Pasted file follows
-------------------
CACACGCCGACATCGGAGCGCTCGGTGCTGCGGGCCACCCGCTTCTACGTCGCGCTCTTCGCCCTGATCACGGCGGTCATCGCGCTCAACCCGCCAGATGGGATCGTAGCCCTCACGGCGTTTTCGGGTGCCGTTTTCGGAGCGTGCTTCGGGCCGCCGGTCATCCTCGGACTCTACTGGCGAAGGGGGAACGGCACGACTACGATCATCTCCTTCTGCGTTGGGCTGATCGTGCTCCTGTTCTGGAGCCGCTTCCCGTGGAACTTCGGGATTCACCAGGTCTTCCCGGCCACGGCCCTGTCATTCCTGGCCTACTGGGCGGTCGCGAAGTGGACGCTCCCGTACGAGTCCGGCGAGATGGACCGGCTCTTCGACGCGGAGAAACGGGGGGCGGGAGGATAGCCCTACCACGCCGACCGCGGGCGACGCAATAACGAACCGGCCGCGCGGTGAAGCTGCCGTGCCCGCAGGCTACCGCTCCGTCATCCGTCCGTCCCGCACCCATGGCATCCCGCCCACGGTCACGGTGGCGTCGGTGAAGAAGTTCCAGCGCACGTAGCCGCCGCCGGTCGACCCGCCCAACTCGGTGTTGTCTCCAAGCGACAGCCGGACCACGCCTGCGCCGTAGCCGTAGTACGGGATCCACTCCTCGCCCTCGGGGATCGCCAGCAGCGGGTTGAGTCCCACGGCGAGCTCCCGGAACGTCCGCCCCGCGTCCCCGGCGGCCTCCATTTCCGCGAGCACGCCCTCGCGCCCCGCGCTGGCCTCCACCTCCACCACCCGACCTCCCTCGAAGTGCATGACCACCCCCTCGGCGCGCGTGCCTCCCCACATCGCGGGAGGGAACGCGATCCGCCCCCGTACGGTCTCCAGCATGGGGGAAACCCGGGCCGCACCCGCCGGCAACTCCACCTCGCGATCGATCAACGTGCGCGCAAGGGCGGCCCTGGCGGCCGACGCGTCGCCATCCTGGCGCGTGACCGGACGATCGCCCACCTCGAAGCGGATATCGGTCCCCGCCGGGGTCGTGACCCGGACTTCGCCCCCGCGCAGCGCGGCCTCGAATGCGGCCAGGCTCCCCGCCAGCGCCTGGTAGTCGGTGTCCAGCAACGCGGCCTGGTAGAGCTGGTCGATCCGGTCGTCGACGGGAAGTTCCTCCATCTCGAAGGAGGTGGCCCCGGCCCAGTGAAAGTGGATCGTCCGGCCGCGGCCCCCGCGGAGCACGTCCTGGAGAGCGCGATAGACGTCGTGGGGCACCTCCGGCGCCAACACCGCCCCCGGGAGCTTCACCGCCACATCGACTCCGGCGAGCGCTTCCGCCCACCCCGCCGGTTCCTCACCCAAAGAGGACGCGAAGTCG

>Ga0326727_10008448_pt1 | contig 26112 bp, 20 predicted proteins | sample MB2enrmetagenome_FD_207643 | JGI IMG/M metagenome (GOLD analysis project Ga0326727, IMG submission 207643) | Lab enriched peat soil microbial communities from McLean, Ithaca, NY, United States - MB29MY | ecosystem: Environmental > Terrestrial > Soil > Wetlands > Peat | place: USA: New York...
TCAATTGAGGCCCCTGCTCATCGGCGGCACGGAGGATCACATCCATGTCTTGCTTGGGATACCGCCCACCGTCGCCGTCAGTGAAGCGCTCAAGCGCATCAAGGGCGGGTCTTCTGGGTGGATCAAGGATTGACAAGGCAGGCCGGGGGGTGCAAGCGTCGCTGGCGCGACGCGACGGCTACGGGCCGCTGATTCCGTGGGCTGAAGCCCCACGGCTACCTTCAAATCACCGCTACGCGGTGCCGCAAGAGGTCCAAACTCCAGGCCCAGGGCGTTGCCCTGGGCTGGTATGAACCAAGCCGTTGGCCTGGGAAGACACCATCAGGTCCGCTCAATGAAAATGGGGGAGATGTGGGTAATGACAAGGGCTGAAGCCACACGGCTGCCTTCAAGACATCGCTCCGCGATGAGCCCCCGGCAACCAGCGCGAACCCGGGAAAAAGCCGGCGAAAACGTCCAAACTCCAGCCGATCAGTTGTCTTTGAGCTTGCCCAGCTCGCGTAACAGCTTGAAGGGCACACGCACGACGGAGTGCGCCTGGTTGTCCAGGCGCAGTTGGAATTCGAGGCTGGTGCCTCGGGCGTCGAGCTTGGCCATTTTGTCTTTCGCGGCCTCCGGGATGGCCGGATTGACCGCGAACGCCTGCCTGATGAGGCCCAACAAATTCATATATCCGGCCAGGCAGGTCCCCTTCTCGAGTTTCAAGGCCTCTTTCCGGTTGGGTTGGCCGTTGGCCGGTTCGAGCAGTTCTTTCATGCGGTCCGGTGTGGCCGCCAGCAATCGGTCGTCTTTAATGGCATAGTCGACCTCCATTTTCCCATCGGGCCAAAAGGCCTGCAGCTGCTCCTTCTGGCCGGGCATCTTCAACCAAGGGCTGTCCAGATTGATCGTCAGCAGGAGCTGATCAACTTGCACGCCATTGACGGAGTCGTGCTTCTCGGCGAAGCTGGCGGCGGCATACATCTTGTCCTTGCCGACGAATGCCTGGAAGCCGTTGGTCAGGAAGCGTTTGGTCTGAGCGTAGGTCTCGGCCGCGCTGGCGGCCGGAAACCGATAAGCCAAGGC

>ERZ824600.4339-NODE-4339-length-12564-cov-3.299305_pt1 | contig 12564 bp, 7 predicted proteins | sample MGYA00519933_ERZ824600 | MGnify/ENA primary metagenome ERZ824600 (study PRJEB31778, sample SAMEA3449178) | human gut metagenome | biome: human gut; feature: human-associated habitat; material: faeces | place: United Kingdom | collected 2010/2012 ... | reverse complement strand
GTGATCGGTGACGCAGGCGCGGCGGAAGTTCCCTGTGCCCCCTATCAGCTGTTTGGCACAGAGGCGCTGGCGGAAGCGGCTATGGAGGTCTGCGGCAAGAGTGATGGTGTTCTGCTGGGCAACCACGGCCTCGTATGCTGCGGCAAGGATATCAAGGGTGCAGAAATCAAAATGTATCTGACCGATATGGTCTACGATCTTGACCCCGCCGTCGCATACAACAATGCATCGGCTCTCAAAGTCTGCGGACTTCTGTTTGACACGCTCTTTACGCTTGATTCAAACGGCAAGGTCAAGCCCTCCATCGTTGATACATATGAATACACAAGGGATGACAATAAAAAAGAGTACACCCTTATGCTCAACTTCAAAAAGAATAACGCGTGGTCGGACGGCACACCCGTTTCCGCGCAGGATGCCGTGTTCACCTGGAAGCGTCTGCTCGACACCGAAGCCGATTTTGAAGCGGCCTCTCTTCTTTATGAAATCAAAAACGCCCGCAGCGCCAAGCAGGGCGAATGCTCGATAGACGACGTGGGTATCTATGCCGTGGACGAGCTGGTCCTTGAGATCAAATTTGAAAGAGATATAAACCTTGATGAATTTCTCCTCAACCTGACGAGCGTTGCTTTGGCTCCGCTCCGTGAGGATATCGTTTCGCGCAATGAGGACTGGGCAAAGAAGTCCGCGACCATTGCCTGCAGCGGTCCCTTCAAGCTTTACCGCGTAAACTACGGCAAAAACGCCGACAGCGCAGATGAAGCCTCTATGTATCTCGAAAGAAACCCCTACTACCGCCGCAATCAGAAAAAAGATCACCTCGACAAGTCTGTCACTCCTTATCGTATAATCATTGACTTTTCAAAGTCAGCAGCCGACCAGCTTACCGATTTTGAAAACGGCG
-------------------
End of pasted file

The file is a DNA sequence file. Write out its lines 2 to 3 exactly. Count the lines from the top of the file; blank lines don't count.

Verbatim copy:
>Ga0326727_10008448_pt1 | contig 26112 bp, 20 predicted proteins | sample MB2enrmetagenome_FD_207643 | JGI IMG/M metagenome (GOLD analysis project Ga0326727, IMG submission 207643) | Lab enriched peat soil microbial communities from McLean, Ithaca, NY, United States - MB29MY | ecosystem: Environmental > Terrestrial > Soil > Wetlands > Peat | place: USA: New York...
TCAATTGAGGCCCCTGCTCATCGGCGGCACGGAGGATCACATCCATGTCTTGCTTGGGATACCGCCCACCGTCGCCGTCAGTGAAGCGCTCAAGCGCATCAAGGGCGGGTCTTCTGGGTGGATCAAGGATTGACAAGGCAGGCCGGGGGGTGCAAGCGTCGCTGGCGCGACGCGACGGCTACGGGCCGCTGATTCCGTGGGCTGAAGCCCCACGGCTACCTTCAAATCACCGCTACGCGGTGCCGCAAGAGGTCCAAACTCCAGGCCCAGGGCGTTGCCCTGGGCTGGTATGAACCAAGCCGTTGGCCTGGGAAGACACCATCAGGTCCGCTCAATGAAAATGGGGGAGATGTGGGTAATGACAAGGGCTGAAGCCACACGGCTGCCTTCAAGACATCGCTCCGCGATGAGCCCCCGGCAACCAGCGCGAACCCGGGAAAAAGCCGGCGAAAACGTCCAAACTCCAGCCGATCAGTTGTCTTTGAGCTTGCCCAGCTCGCGTAACAGCTTGAAGGGCACACGCACGACGGAGTGCGCCTGGTTGTCCAGGCGCAGTTGGAATTCGAGGCTGGTGCCTCGGGCGTCGAGCTTGGCCATTTTGTCTTTCGCGGCCTCCGGGATGGCCGGATTGACCGCGAACGCCTGCCTGATGAGGCCCAACAAATTCATATATCCGGCCAGGCAGGTCCCCTTCTCGAGTTTCAAGGCCTCTTTCCGGTTGGGTTGGCCGTTGGCCGGTTCGAGCAGTTCTTTCATGCGGTCCGGTGTGGCCGCCAGCAATCGGTCGTCTTTAATGGCATAGTCGACCTCCATTTTCCCATCGGGCCAAAAGGCCTGCAGCTGCTCCTTCTGGCCGGGCATCTTCAACCAAGGGCTGTCCAGATTGATCGTCAGCAGGAGCTGATCAACTTGCACGCCATTGACGGAGTCGTGCTTCTCGGCGAAGCTGGCGGCGGCATACATCTTGTCCTTGCCGACGAATGCCTGGAAGCCGTTGGTCAGGAAGCGTTTGGTCTGAGCGTAGGTCTCGGCCGCGCTGGCGGCCGGAAACCGATAAGCCAAGGC